Basil Kronfli is the Head of content at Make Honey and freelance technology journalist. He is an experienced writer and producer and skilled in video production, digital marketing and brand development.

(Reuters) – Qualcomm Inc on Tuesday released its new top-tier smartphone chip aimed at premium-priced Android phones with features like sharper photos and graphics than handsets using chips from rivals.

The San Diego, California-based company is the biggest supplier of the chips at the heart of many Android phones, competing against rivals such as Taiwan's MediaTek Inc and Samsung Electronics Co Ltd, which uses Qualcomm chips in some of its phones but self-supplies chips for some models.

The Snapdragon 8 Gen 1 chip released Tuesday will have similar computing cores to rivals like MediaTek, which this month announced a chip aimed at premium phones. But almost every other part of the chip are custom designed by Qualcomm, including those playing a role in the visual quality of photos and graphics-intensive apps like games.

Alex Katouzian, senior vice president and general manager of

mobile, compute and infrastructure for Qualcomm, said the company has been crafting software that will let handset makers tap deeper into those parts of the chip.

"It's not just saying, I've got the biggest CPU and I can hit a benchmark that lasts one minute," Katouzian told Reuters in an interview. "We have all these capabilities, and it's really about the user experience. That's going to make a difference."

Qualcomm said that more than a dozen phone makers – including Xiaomi Corp, Sony Group Corp and Honor, the brand spun out of Huawei Technologies Group Ltd – have signed up to use the new chips and that phones featuring it will be on the market before the end of the year.

(Reporting by Stephen Nellis in San Francisco; Editing by David Gregorio)

The TCL 20R 5G is a good, honest 5G phone that meets or exceeds our test paradigms. It is all you need – support for all Australian 4G, 5G sub-6Ghz and 5G Low bands; 13MP tri-camera; 4/64GB/microSD; hybrid dual sim; 4500mAh battery; 6.52″ screen; NFC; Wi-Fi AC/BT 5.1; and 3.5mm jack. Whew!

TCL is the latest player in the Australian smartphone market. It owns the Alcatel brand, and the product ranges have merged under the TCL banner. The 20-series (2021) ranges from (low-to-high) 20 SE 4G ($297), 20 5G ($499), 20L+ 4G ($398), 20 Pro 5G ($799) and 20R 5G ($349 – this review) and the specifications cover a broad range. So when you are reading reviews, make sure it is for the right one.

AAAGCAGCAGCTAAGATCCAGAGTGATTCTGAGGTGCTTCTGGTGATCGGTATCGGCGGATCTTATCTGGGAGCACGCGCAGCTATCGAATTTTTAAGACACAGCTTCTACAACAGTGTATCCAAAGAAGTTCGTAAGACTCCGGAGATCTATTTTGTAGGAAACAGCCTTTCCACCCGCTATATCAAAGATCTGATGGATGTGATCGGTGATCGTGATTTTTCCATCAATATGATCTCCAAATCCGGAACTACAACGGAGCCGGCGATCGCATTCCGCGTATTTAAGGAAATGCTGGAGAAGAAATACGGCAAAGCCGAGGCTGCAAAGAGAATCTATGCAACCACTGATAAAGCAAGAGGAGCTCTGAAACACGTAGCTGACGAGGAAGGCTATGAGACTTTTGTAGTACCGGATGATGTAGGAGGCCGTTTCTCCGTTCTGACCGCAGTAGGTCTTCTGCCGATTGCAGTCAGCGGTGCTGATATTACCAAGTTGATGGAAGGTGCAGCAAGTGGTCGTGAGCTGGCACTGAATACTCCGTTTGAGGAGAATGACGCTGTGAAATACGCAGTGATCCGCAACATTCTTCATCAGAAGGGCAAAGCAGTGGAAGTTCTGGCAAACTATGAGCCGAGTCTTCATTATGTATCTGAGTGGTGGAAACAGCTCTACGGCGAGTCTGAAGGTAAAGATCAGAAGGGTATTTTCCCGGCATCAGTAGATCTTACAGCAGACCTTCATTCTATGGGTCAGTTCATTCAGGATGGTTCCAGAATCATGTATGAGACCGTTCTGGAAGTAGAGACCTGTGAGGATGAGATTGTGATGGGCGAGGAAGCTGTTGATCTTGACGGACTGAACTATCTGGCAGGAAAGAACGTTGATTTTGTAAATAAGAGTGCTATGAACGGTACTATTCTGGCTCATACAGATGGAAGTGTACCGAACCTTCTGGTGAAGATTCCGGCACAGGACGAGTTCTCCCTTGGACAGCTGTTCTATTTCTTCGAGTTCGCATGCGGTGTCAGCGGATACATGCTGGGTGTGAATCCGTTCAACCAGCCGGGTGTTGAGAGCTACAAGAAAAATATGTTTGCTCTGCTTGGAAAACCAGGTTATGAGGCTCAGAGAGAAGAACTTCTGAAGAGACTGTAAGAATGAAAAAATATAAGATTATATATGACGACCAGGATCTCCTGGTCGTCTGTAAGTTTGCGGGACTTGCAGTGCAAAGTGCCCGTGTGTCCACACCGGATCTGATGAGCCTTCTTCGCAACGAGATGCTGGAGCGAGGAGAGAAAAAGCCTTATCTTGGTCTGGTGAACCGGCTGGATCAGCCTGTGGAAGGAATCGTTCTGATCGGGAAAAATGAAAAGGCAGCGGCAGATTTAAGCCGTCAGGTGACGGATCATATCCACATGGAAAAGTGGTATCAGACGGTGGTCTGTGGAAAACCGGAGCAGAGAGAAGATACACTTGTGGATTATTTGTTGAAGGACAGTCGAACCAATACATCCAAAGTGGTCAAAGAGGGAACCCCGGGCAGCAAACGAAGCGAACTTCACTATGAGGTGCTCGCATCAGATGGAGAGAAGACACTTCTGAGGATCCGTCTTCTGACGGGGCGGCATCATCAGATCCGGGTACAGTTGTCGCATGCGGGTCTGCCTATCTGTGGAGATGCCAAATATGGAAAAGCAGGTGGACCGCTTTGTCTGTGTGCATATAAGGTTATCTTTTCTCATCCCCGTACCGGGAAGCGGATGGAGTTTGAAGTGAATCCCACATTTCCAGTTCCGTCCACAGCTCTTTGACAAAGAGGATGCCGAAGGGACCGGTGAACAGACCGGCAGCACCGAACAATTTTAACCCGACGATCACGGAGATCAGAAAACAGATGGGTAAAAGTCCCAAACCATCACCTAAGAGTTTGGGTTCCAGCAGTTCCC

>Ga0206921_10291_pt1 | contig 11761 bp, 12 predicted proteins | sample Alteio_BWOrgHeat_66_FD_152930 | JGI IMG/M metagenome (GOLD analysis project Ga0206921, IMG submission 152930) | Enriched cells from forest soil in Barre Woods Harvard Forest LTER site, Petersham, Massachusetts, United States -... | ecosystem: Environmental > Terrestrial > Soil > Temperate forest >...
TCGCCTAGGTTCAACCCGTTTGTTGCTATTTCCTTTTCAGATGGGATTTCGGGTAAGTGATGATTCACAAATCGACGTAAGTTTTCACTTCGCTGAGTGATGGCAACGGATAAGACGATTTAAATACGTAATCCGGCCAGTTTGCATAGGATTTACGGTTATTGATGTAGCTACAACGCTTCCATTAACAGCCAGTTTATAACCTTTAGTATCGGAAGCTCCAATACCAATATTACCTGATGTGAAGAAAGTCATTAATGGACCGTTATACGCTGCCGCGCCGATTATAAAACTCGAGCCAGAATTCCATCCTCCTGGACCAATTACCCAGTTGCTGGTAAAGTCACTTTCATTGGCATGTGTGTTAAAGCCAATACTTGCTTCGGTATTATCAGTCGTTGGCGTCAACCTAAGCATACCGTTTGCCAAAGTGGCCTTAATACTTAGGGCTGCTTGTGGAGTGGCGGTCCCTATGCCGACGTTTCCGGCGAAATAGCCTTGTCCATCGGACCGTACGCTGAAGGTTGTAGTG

As TCL is a recent entrant to the smartphone market, retail outlets are scarce – generally Harvey Norman and Officeworks. We have noticed a small amount of grey market parallel imports. As it is a 5G device, it is critical to ensure it has the RCM C-Tick mark in Settings, System, Regulatory and Safety, or it won’t work here.

TCL 20R 5G Model T767H-2AIZAU12, 4/64GB, Dual Hybrid sim

First impression – The TCL 20R 5G is chunky

And that is not a bad thing. It is solid at 164.3 x 75 x 8.99mm x 186 – but not overly heavy. It has a reasonably big chin, a teardrop selfie notch, flat-screen, fingerprint reader (back), 3.5mm port and a tri-camera bump.

Solid and reassuring in hand, the front glass is a fingerprint magnet, and the rear panel is a matte finish.

Screen – perfect for the price

Indoors Office Light (400 lumens)

Low light (room with less than 100 lumens)

Selfie

The Samsung sensor is suitable and has contrast autofocus, which is better than the generic sensors of this size.

Video

The rear video takes [email protected] That is not a strain for any modern smartphone. In day and office light, the results are pleasing. But it struggles with lower light. The front video struggles with too much noise – drop back to 720p, and it is fine.

GadgetGuy’s take

TCL is a latecomer to the Australian smartphone scene. It is hard to get shelf space, let alone visibility at the major retailers. This is a shame as the TCL 20R 5G at $349 exceeds all reasonable expectations.

My only two concerns are battery life and 4/5G signal strength. On the battery life issue, it is about half that of similar MediaTek Dimensity 700 phones. A firmware update is needed to address that. On the signal strength – while it is typical of Dimensity 700 – it is strictly a city and suburbs phone with good transmission tower density.

Competition

    9.8/10 64GB $349 8.5/10 (new rating system) 128GB $379 9.8/10 128GB $399 8.3/10 (new rating system) 128GB $399 8.5/10 (new rating system) 128GB $499 on special for $399

Rating explanation

Our base pass mark is now 6/10 (was 8/10) to allow more headroom to reward excellence. For the older reviews above, take off one point for a better comparison.